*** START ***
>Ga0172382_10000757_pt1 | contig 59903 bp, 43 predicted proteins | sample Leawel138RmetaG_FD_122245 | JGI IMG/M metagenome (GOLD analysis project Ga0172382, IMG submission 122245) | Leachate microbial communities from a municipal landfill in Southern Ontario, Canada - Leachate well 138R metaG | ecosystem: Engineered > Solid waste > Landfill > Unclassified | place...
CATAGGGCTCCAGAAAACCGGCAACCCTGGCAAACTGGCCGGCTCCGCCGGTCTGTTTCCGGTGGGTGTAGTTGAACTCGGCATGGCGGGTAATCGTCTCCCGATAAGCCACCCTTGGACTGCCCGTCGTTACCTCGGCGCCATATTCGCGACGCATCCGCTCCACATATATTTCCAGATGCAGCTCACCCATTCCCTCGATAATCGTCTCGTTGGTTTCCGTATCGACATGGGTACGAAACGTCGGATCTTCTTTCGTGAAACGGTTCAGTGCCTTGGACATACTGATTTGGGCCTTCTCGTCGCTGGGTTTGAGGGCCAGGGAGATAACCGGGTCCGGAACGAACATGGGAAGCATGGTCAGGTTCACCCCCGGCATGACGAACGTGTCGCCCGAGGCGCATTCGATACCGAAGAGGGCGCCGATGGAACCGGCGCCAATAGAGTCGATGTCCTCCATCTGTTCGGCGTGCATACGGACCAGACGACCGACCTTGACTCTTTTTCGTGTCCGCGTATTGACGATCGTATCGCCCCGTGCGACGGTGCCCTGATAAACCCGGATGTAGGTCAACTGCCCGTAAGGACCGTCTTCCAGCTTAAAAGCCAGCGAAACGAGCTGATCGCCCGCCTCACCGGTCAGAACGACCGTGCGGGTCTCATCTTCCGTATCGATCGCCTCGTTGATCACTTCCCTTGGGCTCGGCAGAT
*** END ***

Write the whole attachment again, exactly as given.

>Ga0172382_10000757_pt1 | contig 59903 bp, 43 predicted proteins | sample Leawel138RmetaG_FD_122245 | JGI IMG/M metagenome (GOLD analysis project Ga0172382, IMG submission 122245) | Leachate microbial communities from a municipal landfill in Southern Ontario, Canada - Leachate well 138R metaG | ecosystem: Engineered > Solid waste > Landfill > Unclassified | place...
CATAGGGCTCCAGAAAACCGGCAACCCTGGCAAACTGGCCGGCTCCGCCGGTCTGTTTCCGGTGGGTGTAGTTGAACTCGGCATGGCGGGTAATCGTCTCCCGATAAGCCACCCTTGGACTGCCCGTCGTTACCTCGGCGCCATATTCGCGACGCATCCGCTCCACATATATTTCCAGATGCAGCTCACCCATTCCCTCGATAATCGTCTCGTTGGTTTCCGTATCGACATGGGTACGAAACGTCGGATCTTCTTTCGTGAAACGGTTCAGTGCCTTGGACATACTGATTTGGGCCTTCTCGTCGCTGGGTTTGAGGGCCAGGGAGATAACCGGGTCCGGAACGAACATGGGAAGCATGGTCAGGTTCACCCCCGGCATGACGAACGTGTCGCCCGAGGCGCATTCGATACCGAAGAGGGCGCCGATGGAACCGGCGCCAATAGAGTCGATGTCCTCCATCTGTTCGGCGTGCATACGGACCAGACGACCGACCTTGACTCTTTTTCGTGTCCGCGTATTGACGATCGTATCGCCCCGTGCGACGGTGCCCTGATAAACCCGGATGTAGGTCAACTGCCCGTAAGGACCGTCTTCCAGCTTAAAAGCCAGCGAAACGAGCTGATCGCCCGCCTCACCGGTCAGAACGACCGTGCGGGTCTCATCTTCCGTATCGATCGCCTCGTTGATCACTTCCCTTGGGCTCGGCAGAT